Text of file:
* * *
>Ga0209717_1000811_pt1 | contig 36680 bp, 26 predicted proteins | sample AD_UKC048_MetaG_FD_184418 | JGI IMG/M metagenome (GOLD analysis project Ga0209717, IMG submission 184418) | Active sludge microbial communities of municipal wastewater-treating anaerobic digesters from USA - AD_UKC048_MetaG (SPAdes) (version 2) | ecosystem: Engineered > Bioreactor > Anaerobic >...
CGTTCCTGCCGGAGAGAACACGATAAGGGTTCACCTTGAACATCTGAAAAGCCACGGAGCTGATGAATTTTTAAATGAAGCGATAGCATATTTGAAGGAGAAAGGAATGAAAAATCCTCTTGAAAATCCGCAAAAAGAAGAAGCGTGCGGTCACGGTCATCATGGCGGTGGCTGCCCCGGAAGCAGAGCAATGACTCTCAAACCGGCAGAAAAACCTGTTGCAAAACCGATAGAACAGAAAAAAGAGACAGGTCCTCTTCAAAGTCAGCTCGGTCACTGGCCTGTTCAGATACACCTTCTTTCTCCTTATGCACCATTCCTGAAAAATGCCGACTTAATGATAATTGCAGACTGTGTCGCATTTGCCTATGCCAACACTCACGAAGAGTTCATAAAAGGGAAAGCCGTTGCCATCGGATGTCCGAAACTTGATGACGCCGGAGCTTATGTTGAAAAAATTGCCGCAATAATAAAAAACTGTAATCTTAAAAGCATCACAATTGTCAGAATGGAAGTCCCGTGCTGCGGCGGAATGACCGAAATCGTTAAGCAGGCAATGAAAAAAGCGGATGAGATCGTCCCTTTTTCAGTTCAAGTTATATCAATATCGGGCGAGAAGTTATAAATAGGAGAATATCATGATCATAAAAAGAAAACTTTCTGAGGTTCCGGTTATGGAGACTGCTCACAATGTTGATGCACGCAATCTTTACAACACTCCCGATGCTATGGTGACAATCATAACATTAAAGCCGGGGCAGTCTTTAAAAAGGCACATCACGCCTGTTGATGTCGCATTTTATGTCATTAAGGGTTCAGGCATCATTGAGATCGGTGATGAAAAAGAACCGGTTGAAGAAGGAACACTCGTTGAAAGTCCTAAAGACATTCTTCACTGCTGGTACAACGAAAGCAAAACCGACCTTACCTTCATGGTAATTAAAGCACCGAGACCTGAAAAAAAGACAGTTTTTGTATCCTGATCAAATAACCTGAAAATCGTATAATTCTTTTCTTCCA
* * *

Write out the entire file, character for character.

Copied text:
>Ga0209717_1000811_pt1 | contig 36680 bp, 26 predicted proteins | sample AD_UKC048_MetaG_FD_184418 | JGI IMG/M metagenome (GOLD analysis project Ga0209717, IMG submission 184418) | Active sludge microbial communities of municipal wastewater-treating anaerobic digesters from USA - AD_UKC048_MetaG (SPAdes) (version 2) | ecosystem: Engineered > Bioreactor > Anaerobic >...
CGTTCCTGCCGGAGAGAACACGATAAGGGTTCACCTTGAACATCTGAAAAGCCACGGAGCTGATGAATTTTTAAATGAAGCGATAGCATATTTGAAGGAGAAAGGAATGAAAAATCCTCTTGAAAATCCGCAAAAAGAAGAAGCGTGCGGTCACGGTCATCATGGCGGTGGCTGCCCCGGAAGCAGAGCAATGACTCTCAAACCGGCAGAAAAACCTGTTGCAAAACCGATAGAACAGAAAAAAGAGACAGGTCCTCTTCAAAGTCAGCTCGGTCACTGGCCTGTTCAGATACACCTTCTTTCTCCTTATGCACCATTCCTGAAAAATGCCGACTTAATGATAATTGCAGACTGTGTCGCATTTGCCTATGCCAACACTCACGAAGAGTTCATAAAAGGGAAAGCCGTTGCCATCGGATGTCCGAAACTTGATGACGCCGGAGCTTATGTTGAAAAAATTGCCGCAATAATAAAAAACTGTAATCTTAAAAGCATCACAATTGTCAGAATGGAAGTCCCGTGCTGCGGCGGAATGACCGAAATCGTTAAGCAGGCAATGAAAAAAGCGGATGAGATCGTCCCTTTTTCAGTTCAAGTTATATCAATATCGGGCGAGAAGTTATAAATAGGAGAATATCATGATCATAAAAAGAAAACTTTCTGAGGTTCCGGTTATGGAGACTGCTCACAATGTTGATGCACGCAATCTTTACAACACTCCCGATGCTATGGTGACAATCATAACATTAAAGCCGGGGCAGTCTTTAAAAAGGCACATCACGCCTGTTGATGTCGCATTTTATGTCATTAAGGGTTCAGGCATCATTGAGATCGGTGATGAAAAAGAACCGGTTGAAGAAGGAACACTCGTTGAAAGTCCTAAAGACATTCTTCACTGCTGGTACAACGAAAGCAAAACCGACCTTACCTTCATGGTAATTAAAGCACCGAGACCTGAAAAAAAGACAGTTTTTGTATCCTGATCAAATAACCTGAAAATCGTATAATTCTTTTCTTCCA